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The Revolutionary Returns to Favor : Art: The works of Liubov Popova, until recently a shadowy figure in Soviet art, go on display Sunday at LACMA.

June 19, 1991|WILLIAM WILSON | TIMES ART CRITIC

V I. Lenin died of multiple brain hemorrhages on Jan. 21, 1924, in the town of Gorky. He was 53. Less than four months later, artist Liubov Sergeevna Popova died in Moscow of scarlet fever contracted from her young son who succumbed a few days earlier. She was just 35.

Lenin and Popova probably never met but the connection is as intimate as that between an author and a character that inhabits his work.

After his return to the Finland station in 1917, Lenin forged a revolution that reverberated for most of the century. Something peculiarly Russian marked its blend of epic sweep and intimate detail. It was real history's sequel to "War and Peace."

Until recently, Popova was part of a lost chapter in that epic. Like Lenin she was a revolutionary whose time was too short. Unlike him she was one whose memory was for a time erased. Sunday, an exhibition surveying her work will come to the Los Angeles County Museum of Art.

It will present 55 paintings and 66 works on paper--including signature works from her "Painterly Architectonic" and "Space-Force Construction" series--plus a selection of utilitarian designs done in the direct glare of the revolution. Group exhibitions of this art date back at least a decade. Now, surveys devoted to its individual masters begin to appear. A new book on Popova throws welcome light, but frustrating obscurity remains. The art itself was suppressed as if its maker never existed.

But how does one become, simply, erased? In revolutionary Russia it was quite simple. Joseph Stalin won Lenin's emptied place. Victorious, he could decide many things such as who lived, who died and--incidentally--what would and would not be art.

The sort of abstraction practiced by Popova and her comrades from Malevich to Rodchenko and Tatlin was rendered invisible.

By the time Popova's art was sent to the Siberia of storerooms, she had already been dead for a decade. Maybe in terms of a mordant relativity she was lucky to die with Lenin.

In the beginning, it seemed that the story of Liubov Popova was going to be written by Anton Chekhov. She was born April 24, 1889, and grew up on an estate outside Moscow. Her family was rich and cultivated. (Liubov's scholar brother, Pavel, married Tolstoy's granddaughter.)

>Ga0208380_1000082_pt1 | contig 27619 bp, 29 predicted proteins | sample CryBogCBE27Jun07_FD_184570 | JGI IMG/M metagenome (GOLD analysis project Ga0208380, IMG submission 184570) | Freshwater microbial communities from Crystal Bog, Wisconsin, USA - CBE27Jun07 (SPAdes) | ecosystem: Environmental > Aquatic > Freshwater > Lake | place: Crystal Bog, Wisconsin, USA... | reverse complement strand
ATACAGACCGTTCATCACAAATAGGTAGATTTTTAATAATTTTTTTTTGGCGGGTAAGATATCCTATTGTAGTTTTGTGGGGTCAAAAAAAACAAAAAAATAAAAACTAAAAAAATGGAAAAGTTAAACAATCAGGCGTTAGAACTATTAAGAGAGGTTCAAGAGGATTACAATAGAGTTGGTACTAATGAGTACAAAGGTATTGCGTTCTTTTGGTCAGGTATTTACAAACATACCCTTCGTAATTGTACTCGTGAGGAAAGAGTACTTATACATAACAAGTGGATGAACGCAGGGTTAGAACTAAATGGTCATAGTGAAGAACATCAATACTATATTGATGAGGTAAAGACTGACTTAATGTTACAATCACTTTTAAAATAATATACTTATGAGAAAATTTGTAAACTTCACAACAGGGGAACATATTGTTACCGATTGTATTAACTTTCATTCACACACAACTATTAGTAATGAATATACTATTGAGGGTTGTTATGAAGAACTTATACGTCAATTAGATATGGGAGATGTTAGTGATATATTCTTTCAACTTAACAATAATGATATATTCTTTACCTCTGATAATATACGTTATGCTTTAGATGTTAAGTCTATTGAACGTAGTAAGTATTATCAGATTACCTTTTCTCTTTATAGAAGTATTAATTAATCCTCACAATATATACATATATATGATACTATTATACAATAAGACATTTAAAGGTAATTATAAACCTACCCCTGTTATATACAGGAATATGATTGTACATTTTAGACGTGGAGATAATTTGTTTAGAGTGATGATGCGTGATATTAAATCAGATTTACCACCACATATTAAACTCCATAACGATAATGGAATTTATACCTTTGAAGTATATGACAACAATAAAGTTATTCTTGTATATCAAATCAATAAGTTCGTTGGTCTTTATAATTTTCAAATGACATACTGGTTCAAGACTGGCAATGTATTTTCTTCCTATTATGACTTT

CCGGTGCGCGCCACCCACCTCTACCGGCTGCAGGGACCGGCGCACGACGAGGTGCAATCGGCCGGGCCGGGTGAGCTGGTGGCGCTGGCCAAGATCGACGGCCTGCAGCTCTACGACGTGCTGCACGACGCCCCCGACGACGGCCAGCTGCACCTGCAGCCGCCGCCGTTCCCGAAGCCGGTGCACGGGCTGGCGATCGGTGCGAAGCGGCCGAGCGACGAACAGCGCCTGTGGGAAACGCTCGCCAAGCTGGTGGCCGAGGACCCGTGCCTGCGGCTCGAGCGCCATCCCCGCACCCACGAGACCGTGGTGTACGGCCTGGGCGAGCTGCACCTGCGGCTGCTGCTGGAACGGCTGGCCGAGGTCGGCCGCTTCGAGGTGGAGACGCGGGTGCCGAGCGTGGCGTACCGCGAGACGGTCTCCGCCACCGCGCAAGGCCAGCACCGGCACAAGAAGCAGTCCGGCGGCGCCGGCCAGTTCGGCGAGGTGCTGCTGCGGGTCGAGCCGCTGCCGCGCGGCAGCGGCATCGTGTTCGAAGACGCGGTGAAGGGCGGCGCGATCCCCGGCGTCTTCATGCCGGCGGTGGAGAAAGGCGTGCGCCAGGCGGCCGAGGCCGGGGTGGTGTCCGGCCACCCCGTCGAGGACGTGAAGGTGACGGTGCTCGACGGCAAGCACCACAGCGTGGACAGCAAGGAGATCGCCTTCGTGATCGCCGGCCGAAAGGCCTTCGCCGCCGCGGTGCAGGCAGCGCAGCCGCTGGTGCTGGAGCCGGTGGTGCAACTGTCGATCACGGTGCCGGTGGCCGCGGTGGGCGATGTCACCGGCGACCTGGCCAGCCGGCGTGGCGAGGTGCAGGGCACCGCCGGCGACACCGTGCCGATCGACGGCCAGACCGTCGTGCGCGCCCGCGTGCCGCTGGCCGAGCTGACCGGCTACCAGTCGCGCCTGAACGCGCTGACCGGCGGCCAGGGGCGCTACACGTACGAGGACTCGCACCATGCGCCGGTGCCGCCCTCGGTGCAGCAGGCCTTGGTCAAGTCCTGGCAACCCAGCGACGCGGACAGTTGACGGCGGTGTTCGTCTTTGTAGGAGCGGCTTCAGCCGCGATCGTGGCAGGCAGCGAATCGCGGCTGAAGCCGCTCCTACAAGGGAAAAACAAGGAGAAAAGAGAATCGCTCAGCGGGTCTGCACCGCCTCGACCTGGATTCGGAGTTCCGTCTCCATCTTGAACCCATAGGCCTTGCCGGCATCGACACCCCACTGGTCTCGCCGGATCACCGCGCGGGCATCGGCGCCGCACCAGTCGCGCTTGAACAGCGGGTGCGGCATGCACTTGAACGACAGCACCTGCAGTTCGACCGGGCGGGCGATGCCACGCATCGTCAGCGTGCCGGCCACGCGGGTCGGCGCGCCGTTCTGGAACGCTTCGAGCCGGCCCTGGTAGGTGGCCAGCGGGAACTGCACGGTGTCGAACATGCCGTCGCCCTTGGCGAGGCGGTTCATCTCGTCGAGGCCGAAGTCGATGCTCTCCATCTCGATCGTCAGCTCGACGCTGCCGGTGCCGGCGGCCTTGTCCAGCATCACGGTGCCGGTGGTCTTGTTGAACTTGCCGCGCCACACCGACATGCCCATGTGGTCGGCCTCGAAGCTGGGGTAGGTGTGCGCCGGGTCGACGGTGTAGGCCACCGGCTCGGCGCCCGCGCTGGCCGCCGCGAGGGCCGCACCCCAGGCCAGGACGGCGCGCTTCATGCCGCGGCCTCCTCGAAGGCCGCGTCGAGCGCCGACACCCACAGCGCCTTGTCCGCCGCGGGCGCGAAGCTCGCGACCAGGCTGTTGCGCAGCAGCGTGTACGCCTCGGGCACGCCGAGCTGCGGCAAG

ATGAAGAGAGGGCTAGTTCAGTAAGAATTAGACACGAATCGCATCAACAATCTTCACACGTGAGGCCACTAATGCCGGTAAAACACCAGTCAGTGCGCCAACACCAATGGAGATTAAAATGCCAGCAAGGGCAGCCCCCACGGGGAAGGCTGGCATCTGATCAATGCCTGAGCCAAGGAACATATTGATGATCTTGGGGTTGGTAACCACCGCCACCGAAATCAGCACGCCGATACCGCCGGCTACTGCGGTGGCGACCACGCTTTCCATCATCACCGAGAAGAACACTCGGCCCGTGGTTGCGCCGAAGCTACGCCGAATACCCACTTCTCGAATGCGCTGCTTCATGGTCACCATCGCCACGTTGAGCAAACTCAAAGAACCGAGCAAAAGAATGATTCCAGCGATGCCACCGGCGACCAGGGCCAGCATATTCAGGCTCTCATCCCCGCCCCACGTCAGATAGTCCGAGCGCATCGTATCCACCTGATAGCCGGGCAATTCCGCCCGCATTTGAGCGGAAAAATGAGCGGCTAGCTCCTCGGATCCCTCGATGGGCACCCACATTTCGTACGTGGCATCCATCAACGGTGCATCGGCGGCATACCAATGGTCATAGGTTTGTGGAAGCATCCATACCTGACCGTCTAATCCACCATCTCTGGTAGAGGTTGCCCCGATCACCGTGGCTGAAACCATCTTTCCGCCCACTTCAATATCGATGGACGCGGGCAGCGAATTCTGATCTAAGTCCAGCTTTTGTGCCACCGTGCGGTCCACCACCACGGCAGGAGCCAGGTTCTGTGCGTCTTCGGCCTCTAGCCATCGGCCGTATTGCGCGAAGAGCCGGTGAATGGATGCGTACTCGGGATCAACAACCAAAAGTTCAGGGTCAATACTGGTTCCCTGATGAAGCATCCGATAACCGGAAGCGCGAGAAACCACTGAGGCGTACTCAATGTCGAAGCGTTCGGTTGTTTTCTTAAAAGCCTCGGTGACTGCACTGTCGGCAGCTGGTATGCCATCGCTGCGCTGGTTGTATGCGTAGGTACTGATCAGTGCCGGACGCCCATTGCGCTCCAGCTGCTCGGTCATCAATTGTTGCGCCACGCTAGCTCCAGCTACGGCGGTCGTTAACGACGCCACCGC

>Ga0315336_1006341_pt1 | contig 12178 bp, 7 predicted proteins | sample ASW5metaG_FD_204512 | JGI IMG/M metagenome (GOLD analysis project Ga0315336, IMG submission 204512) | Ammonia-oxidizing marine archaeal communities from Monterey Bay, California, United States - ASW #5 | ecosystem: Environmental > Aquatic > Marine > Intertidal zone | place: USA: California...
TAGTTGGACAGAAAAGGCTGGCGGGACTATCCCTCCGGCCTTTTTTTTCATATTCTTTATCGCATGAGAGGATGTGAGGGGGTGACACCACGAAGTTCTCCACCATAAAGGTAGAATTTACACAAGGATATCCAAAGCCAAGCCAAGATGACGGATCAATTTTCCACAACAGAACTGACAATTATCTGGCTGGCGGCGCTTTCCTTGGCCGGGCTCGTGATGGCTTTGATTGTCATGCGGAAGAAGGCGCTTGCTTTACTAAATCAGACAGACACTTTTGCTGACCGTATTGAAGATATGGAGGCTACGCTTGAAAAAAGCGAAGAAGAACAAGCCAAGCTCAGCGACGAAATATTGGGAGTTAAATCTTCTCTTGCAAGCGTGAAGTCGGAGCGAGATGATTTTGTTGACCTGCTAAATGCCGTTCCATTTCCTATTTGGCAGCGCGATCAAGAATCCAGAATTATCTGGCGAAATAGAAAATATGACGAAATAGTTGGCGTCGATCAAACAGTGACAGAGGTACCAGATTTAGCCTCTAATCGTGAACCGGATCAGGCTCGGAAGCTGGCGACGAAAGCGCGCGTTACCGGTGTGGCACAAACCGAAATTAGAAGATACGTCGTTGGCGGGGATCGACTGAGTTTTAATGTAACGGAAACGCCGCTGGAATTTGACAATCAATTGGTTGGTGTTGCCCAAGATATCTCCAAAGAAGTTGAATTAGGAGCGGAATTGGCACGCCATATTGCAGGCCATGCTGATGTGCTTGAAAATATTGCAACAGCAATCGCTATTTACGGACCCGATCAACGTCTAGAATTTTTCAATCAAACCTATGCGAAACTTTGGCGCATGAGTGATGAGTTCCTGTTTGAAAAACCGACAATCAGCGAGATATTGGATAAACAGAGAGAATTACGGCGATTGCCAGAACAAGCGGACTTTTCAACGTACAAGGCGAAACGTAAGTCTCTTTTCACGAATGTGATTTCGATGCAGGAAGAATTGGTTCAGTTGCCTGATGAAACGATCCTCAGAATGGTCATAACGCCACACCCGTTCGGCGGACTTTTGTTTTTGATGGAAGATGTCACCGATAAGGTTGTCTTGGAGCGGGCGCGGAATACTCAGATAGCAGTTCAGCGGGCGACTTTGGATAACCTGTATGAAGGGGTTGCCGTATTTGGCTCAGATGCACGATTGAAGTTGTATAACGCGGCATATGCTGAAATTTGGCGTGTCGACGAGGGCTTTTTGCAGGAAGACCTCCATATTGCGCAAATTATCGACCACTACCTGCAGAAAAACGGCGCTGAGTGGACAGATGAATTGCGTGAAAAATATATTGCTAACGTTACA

Liubov had an uncommonly broad liberal-arts education. Eventually, she would see at least one of the great private collections of modern art being formed by adventurous Russian merchants who traveled to Paris, men like Ivan Morozov and Sergei Shchukin. They collected everything from Cezanne to Matisse and Picasso. Young Russian artists formed a Cezanne-influenced group called Jack of Diamonds. It became the cradle of artistic radicalism in Russia. Popova showed with the group.

And she traveled. In Italy, she loved Giotto and the rationality of Renaissance architecture. In 1912 and 1914, she sojourned to Paris with girlfriends and it was there that the dozen years of her mature work began. She studied with Jean Metzinger and Henri Le Fauconnier and was influenced by their second-wave Cubist styles. She visited the studios of Ossip Zadkine and Alexander Archipenko.

In Moscow in the fall of 1913 she could have seen leading revolutionary poet Vladimir Mayakovsky acting his own play "A Tragedy." But in Paris she could read Proust and listen to Stravinsky. It must have suited her better. Friends described her as courageous, straightforward and outspoken. One praised her for having a "good figure, marvelous eyes and luxuriant hair." Said to possess a magnetic personality, she had a capacity for dropping past attachments.

On Aug. 1, 1914, Germany declared war on Russia. Russians out of the country scrambled to get home. Sergei Prokofiev hurried back from London. Wassily Kandinsky waited until November to leave Germany. Popova was not so tardy.

One of humankind's most common reactions to cataclysmic events is to carry on normally. Popova painted in earnest in a new style influenced by Malevich. She'd started a salon for left-leaning intellectuals. Among them was Boris von Eding, an art historian and expert on ancient Russian architecture. Russians love dialectical disputation. Put any four of them together and you will get eight manifestoes. Or so they say.

By January, 1917, endurance and self-deception must have been wearing thin. Temperatures were at 40 degrees below zero. Railroads were paralyzed, cities were cut off from food and supplies. The Romanov dynasty fell. Bolsheviks stormed the Winter Palace but the angry mob that invaded the former czar's residence was so awed by its opulence they left it unmolested.

A typhus epidemic erupted. The disease would kill 3 million. Through the persistence of paradox, this was the epidemic that caused the young Armand Hammer to go to Russia with an offer of medical assistance. That led to a friendship with Lenin, an eventual fortune for Hammer, a private museum for his art collections and a Malevich exhibition in Los Angeles. The same epidemic would have consequences for Popova.

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